Small chainsaw for firewood

Submitted: Sunday, May 18, 2008 at 15:02
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Wanting to purchase a small chainsaw to carry in my van. Will use saw mainly to cut firewood but have no knowledge of chainsaw brands, sizes etc. Can anybody assist with advice in this area please.
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Reply By: Member - beachbum - Sunday, May 18, 2008 at 15:21

Sunday, May 18, 2008 at 15:21
Gooday there Sprint and I recently brought a 009 Stihl with a 14 inch bar for much the same use as you envisage. I had a small McCulloch for many years but couldn't get parts for it in the end and then brought a cheap Chinese product from Big W. and it was useless. Most times I could not get it to start and after much asking and thinking it really only came down to two brands IMO, the Husqvarna and the Stihl and in the end went with the Stihl and am very happy with it. Regards and happy travelling
AnswerID: 304486

Reply By: Wayne (NSW) - Sunday, May 18, 2008 at 15:40

Sunday, May 18, 2008 at 15:40
SPRINT-GTO,

Small chainsaw for fire wood. Sounds like a good swap.

I would go for the biggest small chainsaw that you are comfortable with.

Learn how to use it if you haven't already done a course.

Keep the chains sharp and always carry at least 2 sharp chains.

As for brands, I have had a Husqvarna Rancher 16". Use it for fire wood also clearing fallen trees in the Vic High Country.

Wayne
AnswerID: 304488

Follow Up By: Member - Luke (SA) - Sunday, May 18, 2008 at 16:07

Sunday, May 18, 2008 at 16:07
I could have done with a chainsaw last week while in Tassie on the Montezuma falls track.

We drove 12klm out of the 14klm and came across a tree that had fallen from the higher side of the track. I looked up to see what was involved to try and drag it down and over the other side but I would've brought down a couple of more trees with it so decided it was a job for someone with a chainsaw.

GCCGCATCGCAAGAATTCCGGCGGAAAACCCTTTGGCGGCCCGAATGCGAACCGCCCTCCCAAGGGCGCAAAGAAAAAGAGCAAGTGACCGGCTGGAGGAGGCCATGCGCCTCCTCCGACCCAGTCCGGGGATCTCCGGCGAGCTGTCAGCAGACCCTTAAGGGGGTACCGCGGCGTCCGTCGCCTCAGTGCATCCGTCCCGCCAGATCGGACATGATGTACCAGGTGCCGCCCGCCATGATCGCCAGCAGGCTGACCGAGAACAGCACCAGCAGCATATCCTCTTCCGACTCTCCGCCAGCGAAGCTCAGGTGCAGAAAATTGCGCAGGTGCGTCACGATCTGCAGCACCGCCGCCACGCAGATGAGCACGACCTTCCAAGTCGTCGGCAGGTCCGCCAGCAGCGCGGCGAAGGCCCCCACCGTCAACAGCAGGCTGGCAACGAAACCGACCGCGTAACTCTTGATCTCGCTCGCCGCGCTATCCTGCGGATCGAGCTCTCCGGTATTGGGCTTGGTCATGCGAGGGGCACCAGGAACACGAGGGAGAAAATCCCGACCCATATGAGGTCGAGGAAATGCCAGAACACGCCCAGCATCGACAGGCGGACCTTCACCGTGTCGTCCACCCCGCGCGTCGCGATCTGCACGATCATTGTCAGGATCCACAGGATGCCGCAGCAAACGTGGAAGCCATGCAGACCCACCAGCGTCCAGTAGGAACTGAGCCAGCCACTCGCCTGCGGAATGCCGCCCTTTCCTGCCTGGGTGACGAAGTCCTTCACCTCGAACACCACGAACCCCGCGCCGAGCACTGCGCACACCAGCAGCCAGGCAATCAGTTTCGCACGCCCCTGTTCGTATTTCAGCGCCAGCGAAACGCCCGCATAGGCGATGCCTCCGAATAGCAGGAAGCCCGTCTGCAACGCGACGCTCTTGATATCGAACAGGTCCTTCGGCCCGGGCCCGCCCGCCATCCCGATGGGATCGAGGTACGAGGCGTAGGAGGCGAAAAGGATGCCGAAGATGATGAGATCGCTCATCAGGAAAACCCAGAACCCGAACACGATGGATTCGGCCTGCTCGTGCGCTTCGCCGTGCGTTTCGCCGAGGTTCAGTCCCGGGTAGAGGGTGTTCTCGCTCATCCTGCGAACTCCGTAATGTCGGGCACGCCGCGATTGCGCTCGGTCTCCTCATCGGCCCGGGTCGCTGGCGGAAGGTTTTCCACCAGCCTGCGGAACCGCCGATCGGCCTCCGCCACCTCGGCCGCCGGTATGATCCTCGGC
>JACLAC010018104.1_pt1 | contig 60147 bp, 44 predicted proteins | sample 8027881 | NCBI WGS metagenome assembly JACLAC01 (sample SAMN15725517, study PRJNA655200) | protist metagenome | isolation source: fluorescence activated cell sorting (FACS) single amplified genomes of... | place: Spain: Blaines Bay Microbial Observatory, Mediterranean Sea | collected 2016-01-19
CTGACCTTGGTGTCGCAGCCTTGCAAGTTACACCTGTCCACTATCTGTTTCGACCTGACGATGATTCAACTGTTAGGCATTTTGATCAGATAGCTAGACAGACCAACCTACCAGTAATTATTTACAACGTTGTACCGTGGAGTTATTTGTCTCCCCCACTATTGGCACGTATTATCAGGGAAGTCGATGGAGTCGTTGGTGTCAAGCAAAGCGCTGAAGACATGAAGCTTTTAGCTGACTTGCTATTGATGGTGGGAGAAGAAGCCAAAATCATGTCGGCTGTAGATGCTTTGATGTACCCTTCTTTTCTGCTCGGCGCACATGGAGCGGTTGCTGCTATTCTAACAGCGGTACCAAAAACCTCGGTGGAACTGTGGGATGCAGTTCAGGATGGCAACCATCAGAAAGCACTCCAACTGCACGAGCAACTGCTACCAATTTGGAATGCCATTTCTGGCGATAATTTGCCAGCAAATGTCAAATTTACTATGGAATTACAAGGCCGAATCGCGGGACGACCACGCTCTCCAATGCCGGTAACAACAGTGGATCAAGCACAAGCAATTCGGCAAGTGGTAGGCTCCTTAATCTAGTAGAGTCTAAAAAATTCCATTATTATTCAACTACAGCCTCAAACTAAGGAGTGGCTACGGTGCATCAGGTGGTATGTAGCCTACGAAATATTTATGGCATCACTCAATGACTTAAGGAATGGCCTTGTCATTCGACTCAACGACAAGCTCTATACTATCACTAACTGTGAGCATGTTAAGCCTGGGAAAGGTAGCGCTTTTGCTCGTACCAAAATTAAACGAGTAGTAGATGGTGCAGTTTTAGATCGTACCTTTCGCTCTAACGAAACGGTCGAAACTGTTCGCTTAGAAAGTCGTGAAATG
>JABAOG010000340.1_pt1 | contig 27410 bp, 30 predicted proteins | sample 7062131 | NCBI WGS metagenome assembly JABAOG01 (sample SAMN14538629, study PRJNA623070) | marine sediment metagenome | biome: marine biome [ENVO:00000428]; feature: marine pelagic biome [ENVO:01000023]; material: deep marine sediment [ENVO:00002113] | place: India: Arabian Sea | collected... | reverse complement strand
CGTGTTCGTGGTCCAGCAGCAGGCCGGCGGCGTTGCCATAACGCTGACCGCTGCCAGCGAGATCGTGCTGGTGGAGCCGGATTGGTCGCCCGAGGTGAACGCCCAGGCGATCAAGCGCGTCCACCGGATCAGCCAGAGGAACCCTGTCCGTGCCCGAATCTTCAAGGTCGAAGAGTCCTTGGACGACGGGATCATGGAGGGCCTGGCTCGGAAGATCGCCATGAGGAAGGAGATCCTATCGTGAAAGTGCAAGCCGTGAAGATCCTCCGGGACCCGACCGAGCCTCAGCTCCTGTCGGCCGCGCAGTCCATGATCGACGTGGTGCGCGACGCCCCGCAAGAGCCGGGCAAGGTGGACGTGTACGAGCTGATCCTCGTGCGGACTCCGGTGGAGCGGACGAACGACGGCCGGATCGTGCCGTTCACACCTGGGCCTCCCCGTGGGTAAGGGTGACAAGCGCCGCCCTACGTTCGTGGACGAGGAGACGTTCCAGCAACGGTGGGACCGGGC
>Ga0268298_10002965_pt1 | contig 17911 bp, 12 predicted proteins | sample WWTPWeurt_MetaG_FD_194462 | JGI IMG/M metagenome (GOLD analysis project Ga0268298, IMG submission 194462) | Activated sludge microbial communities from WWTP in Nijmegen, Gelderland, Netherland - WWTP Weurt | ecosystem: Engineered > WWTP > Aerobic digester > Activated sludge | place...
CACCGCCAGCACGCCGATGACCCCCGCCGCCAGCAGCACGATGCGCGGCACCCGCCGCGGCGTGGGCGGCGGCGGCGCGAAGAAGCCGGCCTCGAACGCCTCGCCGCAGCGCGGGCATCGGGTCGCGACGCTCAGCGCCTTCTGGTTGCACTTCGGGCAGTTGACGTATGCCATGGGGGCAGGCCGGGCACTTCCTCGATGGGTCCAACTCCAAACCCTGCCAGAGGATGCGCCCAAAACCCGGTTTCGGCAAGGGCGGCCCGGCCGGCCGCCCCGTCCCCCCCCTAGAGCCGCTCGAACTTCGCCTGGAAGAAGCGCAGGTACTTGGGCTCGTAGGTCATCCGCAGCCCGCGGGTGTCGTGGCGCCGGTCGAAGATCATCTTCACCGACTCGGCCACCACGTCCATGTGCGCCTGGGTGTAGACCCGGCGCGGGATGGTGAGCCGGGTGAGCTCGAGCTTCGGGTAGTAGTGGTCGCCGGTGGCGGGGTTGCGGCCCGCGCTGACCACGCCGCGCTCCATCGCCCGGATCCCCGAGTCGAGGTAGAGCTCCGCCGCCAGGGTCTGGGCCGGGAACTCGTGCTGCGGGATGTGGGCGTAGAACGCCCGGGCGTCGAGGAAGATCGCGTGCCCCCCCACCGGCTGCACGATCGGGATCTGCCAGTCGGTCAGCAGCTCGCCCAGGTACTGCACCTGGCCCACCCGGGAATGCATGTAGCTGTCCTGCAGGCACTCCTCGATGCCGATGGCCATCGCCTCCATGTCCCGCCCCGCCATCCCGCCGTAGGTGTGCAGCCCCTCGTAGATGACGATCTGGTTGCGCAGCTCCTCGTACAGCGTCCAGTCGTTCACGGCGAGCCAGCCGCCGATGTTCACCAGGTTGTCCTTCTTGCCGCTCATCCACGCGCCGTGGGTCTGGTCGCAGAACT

We both walked the last 2k's


Cheers Luke
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FollowupID: 570564

Reply By: Hairy (NT) - Sunday, May 18, 2008 at 16:00

Sunday, May 18, 2008 at 16:00
Gday,
This is what Ive got.....Not exactly small but a bloody good saw.
Its about equivilant to a farm boss yet has more guts and is more user friendly. eg quick release air filter, side chain adjuster, decompressor.....

ECHO
CS6702
Model No: CS6702

- Inertia chain brake
- Side adjust chain tensioner
- Automotive style air filter (larger surface area)
- Externally adjustable automatic oiler
- Clean air system pre-cleaned by flywheel
- 6 position antivibration cushions on rear handle
- Vibration reduced throttle trigger
- Automatic choke return
- Alloy crankcase
- Automatic disengage decompressor for easy starting
- Advancing ignition timing for peak power
- Clip on airfilter cover
- Manual oiler overide
- 5 Year Domestic Warranty
- 1 Year Commercial Warranty

Engine Type 2 - Cycle
Capacity 66.7cc
Power Output 4.25kw
Weight 6.2kg
Bar Lenght 20inch


Cheers

AnswerID: 304491

Follow Up By: Member - David P (VIC) - Sunday, May 18, 2008 at 16:20

Sunday, May 18, 2008 at 16:20
My neighbour has an ECHO and have used it, seemed to me a good quality unit FWIW....cheers ...silverback
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FollowupID: 570565

Follow Up By: Crackles - Sunday, May 18, 2008 at 16:52

Sunday, May 18, 2008 at 16:52
That's a big expensive saw for Sprint GTO to pick up the odd bit of firewod. Nice size for track clearing up the High Country though.
Cheers Craig................
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Follow Up By: Hairy (NT) - Sunday, May 18, 2008 at 17:20

Sunday, May 18, 2008 at 17:20